You don’t need to be all that proficient on bass to understand how you can change fingerings, it’s not THAT complicated… as long as you can add/subtract 5, you’ll be fine :slight_smile:

When i play from standard notation i’ll usually default to playing open strings and the first 4 frets where possible but then make changes after to play further up the neck where desirable.

I don’t worry too much about tabs being “right” as long as they’re not terribly bad… playing is playing, i’m not playing in a cover band where people are playing to hear it like the original artist played it. Many bassists don’t even play covers “correctly” note for note anyway.

There are so many mixed messages for new bassists… don’t play tabs because they’re wrong but you should also learn to play your own bass lines and improvise, and you should learn to play from standard notation (which is still often wrong) and which will probably mean you don’t play songs “correctly” as you’ll choose different fingerings which have a different timbre.

When you’re just starting out learning, i don’t think you have to worry that much about what’s “correct”, just what’s intended; your technique is what’s really important. Telling someone who’s just starting out on their musical journey that they should transpose their own tabs is a bit silly too and not likely to be more accurate than any tabs they’ll find for free.

For sure. What I usually do is just change the tab though :rofl:

I’ve fixed several bad tabs on U-G.

Yeah these really irritate me; there’s a lot of misinformation about tabs that people like to parrot. Or worse, people learn to read standard notation and become kind of elitist or winesnobby about it, which is actually pretty amusing to me, as like most people that had a strong music program in school, I have read it since grade school and was used to kind of assuming everyone did, because in our school, almost everyone did. Notation elitism sounds to me like a kid flexing that they know the alphabet better than their peers.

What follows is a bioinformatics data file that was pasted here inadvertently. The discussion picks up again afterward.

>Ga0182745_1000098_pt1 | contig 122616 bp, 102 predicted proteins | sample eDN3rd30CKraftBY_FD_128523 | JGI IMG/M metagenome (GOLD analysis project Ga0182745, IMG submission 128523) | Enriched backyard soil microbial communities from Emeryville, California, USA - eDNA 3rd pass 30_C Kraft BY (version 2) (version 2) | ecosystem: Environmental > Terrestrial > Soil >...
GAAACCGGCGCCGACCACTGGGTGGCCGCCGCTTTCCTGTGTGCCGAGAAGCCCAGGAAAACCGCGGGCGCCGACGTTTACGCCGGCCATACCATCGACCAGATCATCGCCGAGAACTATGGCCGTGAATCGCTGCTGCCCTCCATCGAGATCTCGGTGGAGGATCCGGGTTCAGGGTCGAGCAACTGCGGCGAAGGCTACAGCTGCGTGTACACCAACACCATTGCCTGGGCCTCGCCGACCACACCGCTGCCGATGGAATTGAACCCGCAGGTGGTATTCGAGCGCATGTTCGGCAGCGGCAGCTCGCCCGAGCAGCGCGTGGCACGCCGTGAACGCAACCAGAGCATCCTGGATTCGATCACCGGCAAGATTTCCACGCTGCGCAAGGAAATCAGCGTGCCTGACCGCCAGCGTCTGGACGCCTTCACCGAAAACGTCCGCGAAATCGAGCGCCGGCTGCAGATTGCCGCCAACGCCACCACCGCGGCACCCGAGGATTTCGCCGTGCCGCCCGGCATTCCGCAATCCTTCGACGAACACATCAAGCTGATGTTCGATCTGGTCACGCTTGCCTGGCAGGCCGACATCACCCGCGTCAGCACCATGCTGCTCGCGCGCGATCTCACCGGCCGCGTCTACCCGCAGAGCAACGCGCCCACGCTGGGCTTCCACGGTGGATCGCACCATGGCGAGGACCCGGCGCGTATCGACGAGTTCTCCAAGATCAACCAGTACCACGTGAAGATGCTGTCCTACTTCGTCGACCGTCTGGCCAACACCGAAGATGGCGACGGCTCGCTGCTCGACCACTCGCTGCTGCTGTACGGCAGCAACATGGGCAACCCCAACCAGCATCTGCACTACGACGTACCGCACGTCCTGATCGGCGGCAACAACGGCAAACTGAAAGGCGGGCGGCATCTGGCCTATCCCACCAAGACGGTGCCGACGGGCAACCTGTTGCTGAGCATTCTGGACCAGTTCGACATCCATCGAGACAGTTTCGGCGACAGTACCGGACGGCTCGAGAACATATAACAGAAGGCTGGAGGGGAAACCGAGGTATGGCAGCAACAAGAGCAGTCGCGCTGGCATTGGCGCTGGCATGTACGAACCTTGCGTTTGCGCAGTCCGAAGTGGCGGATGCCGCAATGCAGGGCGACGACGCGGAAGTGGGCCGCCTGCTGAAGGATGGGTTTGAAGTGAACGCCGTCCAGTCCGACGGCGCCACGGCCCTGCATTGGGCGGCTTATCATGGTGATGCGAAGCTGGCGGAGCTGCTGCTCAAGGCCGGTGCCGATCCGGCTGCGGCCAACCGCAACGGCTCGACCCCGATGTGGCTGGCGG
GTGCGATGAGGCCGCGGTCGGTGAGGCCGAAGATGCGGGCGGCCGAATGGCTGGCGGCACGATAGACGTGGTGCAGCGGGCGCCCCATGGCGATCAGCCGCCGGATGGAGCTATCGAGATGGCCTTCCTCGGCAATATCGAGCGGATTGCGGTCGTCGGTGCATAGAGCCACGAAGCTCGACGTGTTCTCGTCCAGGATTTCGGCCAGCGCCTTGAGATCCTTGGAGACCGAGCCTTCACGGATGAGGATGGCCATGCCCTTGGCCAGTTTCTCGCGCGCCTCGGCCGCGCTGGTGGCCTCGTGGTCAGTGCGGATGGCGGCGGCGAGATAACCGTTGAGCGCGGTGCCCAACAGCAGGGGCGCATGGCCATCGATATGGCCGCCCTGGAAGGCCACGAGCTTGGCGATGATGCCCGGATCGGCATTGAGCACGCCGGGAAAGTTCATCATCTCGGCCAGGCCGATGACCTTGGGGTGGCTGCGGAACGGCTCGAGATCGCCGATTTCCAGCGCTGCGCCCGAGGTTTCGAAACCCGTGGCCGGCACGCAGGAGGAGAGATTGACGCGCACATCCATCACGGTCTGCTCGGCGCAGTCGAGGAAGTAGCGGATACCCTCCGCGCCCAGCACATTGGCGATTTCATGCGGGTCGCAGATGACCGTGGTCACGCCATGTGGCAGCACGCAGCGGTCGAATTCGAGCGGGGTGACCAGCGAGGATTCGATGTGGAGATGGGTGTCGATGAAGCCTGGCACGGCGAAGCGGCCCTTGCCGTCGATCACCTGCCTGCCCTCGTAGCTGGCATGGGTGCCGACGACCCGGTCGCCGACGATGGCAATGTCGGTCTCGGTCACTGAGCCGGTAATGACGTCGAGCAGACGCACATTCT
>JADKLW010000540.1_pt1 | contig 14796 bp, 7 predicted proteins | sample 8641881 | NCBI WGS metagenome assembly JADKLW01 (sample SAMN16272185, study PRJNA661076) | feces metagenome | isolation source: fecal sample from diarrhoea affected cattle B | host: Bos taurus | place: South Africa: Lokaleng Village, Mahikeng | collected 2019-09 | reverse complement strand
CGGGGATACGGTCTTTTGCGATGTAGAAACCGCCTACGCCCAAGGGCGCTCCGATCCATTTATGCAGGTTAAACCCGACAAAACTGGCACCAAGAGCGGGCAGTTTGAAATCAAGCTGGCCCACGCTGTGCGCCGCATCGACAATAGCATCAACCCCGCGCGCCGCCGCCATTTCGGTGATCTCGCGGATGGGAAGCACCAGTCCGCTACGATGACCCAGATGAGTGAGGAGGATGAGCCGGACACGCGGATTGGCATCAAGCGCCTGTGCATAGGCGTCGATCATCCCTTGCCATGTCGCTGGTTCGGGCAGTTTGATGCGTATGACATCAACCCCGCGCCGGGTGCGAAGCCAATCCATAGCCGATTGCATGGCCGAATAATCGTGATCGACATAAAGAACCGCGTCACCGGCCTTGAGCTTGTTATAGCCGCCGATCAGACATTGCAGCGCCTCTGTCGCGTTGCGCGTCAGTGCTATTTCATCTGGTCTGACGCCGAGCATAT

Bottom line is tabs are a valuable and useful resource for communicating music. Wasting them as an opportunity is wasteful and shortsighted, IMO. And it’s not like the error rate of online standard notation is any better.

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That reminds me of people editing wiki pages in order to win an argument :joy: :joy: :joy:


Hey, if the tab is wrong and fixing it works :slight_smile:


This was great for a bunch of good free pdf tabs for me

This free trial (no credit card reqd):

The punchline is the fact this is Hal Leonard owned so you get access to a catalogue of over 1500 downloadable Hal Leonard bass tab pdfs in that time

A good range of different music and these are quality tabs that many people pay for in the Hal Leonard books (or paid downloads)…worth taking the time to look through in the free trial period

Also my free trial week lasted a month which was nice

Here is where I start, there are usually several versions and you can pick the best or use as a starting point

I’ve had a bit of success with an app called Songsterr. Not every tab in these is 100% correct, I’m sure, but the library is quite impressive and even in the free version has a decent play along feature.